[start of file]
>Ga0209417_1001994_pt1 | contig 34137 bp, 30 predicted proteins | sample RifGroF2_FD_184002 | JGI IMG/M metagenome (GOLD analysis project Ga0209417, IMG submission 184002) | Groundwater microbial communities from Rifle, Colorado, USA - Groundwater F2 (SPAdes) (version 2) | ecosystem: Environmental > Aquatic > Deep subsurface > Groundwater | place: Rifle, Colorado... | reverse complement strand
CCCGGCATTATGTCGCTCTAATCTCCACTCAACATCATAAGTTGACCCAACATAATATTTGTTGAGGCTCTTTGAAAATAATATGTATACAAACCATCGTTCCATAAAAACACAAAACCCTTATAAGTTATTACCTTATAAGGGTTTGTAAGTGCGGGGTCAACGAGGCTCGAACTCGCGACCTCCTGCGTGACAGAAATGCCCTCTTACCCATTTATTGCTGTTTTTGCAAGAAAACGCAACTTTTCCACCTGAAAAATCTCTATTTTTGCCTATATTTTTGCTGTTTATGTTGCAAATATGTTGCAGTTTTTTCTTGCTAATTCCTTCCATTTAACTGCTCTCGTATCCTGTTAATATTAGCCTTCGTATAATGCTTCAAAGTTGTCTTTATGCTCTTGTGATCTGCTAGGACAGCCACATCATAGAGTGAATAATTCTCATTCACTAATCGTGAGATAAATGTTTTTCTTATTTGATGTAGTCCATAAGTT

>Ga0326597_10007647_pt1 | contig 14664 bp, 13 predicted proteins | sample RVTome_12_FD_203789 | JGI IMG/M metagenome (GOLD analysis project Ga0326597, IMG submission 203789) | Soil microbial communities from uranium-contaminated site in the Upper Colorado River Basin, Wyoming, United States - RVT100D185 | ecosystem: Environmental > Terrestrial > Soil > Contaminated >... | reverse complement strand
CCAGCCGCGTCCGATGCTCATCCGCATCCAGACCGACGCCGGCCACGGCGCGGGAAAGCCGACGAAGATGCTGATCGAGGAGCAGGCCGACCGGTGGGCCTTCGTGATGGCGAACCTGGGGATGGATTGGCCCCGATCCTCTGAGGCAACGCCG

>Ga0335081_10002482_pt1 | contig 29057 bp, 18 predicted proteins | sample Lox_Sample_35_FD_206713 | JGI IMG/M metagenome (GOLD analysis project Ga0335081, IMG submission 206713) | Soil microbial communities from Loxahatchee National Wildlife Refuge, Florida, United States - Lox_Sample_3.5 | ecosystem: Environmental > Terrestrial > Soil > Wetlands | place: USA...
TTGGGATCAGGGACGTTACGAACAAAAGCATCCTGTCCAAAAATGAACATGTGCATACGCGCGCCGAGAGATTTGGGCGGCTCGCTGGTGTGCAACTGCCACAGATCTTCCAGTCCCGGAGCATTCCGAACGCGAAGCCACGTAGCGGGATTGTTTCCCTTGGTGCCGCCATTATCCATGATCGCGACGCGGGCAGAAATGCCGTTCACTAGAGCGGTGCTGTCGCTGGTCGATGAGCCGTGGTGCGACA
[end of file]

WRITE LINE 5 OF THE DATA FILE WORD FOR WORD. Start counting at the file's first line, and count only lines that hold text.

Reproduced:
>Ga0335081_10002482_pt1 | contig 29057 bp, 18 predicted proteins | sample Lox_Sample_35_FD_206713 | JGI IMG/M metagenome (GOLD analysis project Ga0335081, IMG submission 206713) | Soil microbial communities from Loxahatchee National Wildlife Refuge, Florida, United States - Lox_Sample_3.5 | ecosystem: Environmental > Terrestrial > Soil > Wetlands | place: USA...